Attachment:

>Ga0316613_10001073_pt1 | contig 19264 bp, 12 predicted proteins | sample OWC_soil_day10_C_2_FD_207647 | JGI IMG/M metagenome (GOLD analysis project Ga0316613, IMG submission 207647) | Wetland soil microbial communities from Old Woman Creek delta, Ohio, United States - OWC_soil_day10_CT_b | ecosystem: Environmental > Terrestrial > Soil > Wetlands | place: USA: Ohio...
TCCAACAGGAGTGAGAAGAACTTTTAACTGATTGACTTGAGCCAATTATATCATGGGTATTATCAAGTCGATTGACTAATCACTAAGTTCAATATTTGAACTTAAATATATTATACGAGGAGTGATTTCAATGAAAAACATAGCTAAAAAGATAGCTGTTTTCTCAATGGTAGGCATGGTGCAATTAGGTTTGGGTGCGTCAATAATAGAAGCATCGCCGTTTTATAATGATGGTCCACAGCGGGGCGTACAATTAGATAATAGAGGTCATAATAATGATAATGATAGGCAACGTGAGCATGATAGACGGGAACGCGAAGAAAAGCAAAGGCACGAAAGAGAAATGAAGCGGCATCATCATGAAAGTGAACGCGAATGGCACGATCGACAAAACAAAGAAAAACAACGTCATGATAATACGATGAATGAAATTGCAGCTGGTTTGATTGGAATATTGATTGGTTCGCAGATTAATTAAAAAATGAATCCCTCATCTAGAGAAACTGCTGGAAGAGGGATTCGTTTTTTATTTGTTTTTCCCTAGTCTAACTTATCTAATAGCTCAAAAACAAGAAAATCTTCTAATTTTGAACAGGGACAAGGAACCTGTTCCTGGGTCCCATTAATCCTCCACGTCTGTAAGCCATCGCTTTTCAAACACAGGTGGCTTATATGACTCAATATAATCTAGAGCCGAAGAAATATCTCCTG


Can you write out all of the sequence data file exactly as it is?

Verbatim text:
>Ga0316613_10001073_pt1 | contig 19264 bp, 12 predicted proteins | sample OWC_soil_day10_C_2_FD_207647 | JGI IMG/M metagenome (GOLD analysis project Ga0316613, IMG submission 207647) | Wetland soil microbial communities from Old Woman Creek delta, Ohio, United States - OWC_soil_day10_CT_b | ecosystem: Environmental > Terrestrial > Soil > Wetlands | place: USA: Ohio...
TCCAACAGGAGTGAGAAGAACTTTTAACTGATTGACTTGAGCCAATTATATCATGGGTATTATCAAGTCGATTGACTAATCACTAAGTTCAATATTTGAACTTAAATATATTATACGAGGAGTGATTTCAATGAAAAACATAGCTAAAAAGATAGCTGTTTTCTCAATGGTAGGCATGGTGCAATTAGGTTTGGGTGCGTCAATAATAGAAGCATCGCCGTTTTATAATGATGGTCCACAGCGGGGCGTACAATTAGATAATAGAGGTCATAATAATGATAATGATAGGCAACGTGAGCATGATAGACGGGAACGCGAAGAAAAGCAAAGGCACGAAAGAGAAATGAAGCGGCATCATCATGAAAGTGAACGCGAATGGCACGATCGACAAAACAAAGAAAAACAACGTCATGATAATACGATGAATGAAATTGCAGCTGGTTTGATTGGAATATTGATTGGTTCGCAGATTAATTAAAAAATGAATCCCTCATCTAGAGAAACTGCTGGAAGAGGGATTCGTTTTTTATTTGTTTTTCCCTAGTCTAACTTATCTAATAGCTCAAAAACAAGAAAATCTTCTAATTTTGAACAGGGACAAGGAACCTGTTCCTGGGTCCCATTAATCCTCCACGTCTGTAAGCCATCGCTTTTCAAACACAGGTGGCTTATATGACTCAATATAATCTAGAGCCGAAGAAATATCTCCTG